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Mellisa's Diary

Victory in France!

La Plagne, France!

Race highlights

This stop on tour was a last minute replacement when the 2006 Olympic track in Cesana, Italy was cancelled. I was somewhat disappointed when the international federation made the change 1) I have had a little bit of success in Cesana and 2) I haven’t slid La Plagne in 11 years… I wasn’t so sure if I was wanted to go back to this abrupt , high g-force track. All I could remember about this track was that a new roof system had to be installed because sleds were actually getting launched out of the track… Great… just what my nerves needed… My 1st run down the track I had an unexpected hit between corners 10 & 11 and I got lost… I was panicking trying to regain my whereabouts so I could get prepared for the deadly corner 15 where the g-forces are so strong barely anyone can go through it without their foreheads dragging on the ice and you can actually see the bodies get crushed into the corner as it hairpins to the right at 125km/hr…. I got to the bottom, disoriented & completely shaken up.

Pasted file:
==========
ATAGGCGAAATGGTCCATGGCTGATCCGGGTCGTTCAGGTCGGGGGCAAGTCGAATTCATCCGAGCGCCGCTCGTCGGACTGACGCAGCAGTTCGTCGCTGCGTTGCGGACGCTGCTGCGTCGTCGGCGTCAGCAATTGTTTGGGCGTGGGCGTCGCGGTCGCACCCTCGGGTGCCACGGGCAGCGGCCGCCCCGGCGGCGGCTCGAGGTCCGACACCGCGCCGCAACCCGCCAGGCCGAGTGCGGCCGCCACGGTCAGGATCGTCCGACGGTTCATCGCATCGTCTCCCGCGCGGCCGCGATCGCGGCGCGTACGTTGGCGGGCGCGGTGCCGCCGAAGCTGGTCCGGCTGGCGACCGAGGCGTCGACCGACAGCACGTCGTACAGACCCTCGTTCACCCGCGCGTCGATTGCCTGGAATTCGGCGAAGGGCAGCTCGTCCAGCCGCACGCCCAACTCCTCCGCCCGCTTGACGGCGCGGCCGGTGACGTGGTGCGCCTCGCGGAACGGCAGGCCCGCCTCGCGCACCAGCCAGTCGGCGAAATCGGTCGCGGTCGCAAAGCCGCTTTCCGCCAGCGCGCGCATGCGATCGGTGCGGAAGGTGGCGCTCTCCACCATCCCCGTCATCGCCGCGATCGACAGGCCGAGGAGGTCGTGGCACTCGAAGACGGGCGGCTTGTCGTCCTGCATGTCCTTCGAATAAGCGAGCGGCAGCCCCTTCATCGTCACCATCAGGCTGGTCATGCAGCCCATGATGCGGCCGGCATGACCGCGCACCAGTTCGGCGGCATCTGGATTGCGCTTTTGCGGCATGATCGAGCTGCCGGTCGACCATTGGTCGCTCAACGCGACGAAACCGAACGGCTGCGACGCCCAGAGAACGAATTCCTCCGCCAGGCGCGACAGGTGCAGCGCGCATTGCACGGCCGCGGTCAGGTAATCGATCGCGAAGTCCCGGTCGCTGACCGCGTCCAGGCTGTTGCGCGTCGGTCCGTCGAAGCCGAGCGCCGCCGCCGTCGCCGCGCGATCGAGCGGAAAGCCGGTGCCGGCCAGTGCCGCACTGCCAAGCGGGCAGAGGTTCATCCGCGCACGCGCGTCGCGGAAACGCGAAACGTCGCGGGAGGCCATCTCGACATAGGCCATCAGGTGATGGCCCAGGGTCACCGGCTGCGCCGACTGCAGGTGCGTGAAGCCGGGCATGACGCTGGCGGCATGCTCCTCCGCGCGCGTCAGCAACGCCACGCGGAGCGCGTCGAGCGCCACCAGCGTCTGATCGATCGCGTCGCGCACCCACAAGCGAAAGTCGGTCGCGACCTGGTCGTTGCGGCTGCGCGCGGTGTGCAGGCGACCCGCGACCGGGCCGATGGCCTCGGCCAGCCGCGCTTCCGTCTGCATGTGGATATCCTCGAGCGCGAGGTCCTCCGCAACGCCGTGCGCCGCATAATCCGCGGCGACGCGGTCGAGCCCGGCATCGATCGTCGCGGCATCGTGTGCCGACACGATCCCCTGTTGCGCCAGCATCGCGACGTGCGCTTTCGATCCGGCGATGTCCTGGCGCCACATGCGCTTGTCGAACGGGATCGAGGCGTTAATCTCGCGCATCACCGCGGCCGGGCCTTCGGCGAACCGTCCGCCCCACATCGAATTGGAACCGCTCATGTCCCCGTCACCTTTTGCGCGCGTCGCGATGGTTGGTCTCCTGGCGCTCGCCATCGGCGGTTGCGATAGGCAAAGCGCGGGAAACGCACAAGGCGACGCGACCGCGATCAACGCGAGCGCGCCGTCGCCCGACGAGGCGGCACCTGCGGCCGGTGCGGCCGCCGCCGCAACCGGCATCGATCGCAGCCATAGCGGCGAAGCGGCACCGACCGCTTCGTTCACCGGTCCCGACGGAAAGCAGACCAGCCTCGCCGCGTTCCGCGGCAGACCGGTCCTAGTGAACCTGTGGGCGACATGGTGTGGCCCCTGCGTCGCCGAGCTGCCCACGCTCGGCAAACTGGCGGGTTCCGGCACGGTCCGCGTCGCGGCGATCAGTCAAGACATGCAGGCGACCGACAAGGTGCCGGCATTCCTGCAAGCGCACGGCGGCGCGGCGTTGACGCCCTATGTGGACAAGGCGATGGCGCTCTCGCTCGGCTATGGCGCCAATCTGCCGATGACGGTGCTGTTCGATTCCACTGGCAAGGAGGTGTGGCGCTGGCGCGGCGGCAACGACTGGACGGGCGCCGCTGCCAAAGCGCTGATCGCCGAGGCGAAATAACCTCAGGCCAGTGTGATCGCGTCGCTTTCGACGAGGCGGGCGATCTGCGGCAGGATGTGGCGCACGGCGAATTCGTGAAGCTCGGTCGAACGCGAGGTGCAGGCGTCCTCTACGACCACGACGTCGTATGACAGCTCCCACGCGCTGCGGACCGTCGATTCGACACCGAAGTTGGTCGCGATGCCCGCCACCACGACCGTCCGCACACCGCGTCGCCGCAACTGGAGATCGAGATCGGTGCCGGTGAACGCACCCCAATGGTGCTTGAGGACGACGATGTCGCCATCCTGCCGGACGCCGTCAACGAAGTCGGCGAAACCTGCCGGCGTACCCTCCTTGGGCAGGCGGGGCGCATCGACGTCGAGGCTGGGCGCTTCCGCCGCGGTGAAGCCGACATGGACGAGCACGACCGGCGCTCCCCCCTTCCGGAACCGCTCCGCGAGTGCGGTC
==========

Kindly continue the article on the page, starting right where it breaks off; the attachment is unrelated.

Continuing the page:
I had no idea what had happened. I was talking with teammates and my coach Duff hoping that something in our conversation would trigger what went wrong…. How did I get lost? I don’t remember the last time I experienced something like that… maybe when we 1st slid the Torino track in 2004… but it has been a very long time since I have been lost on a track… thankfully I figured out where my hit happened about 5 sliders before it was time to go down again and I had a little more confidence as I threw myself off the top for a 2nd run. We only had 8 runs to figure out this difficult intimidating track so as a team we spent hours everyday talking about the corners what each of us were experiencing in each corner and watching video. We were up at 6 every morning to get to the track to walk it and study the profiles. We were the 1st team to arrive everyday and the last team to leave. Watching every sled in every corner to soak up every opportunity to learn. Needless to say it didn’t take very long before exhaustion set it. Especially at approx. 10 000ft altitude. Still getting workouts in and 3 meals… And find some time for balance… right now the National Finals Rodeo (NFR) in Las Vegas, NV are going on, so I was eager to get results and watch highlights and I was fortunate to watch every round of the barrel racing, even catching a new arena record set by Carlee Peirce!!!! And then for our Canadian girl Lindsay Sears to be crowned new World Champion… it made me miss home, miss my horses Rascal & Pepi but it also gave me that extra bit of energy I needed to look forward to March when I can get my horses back in shape and hit the rodeo trail myself.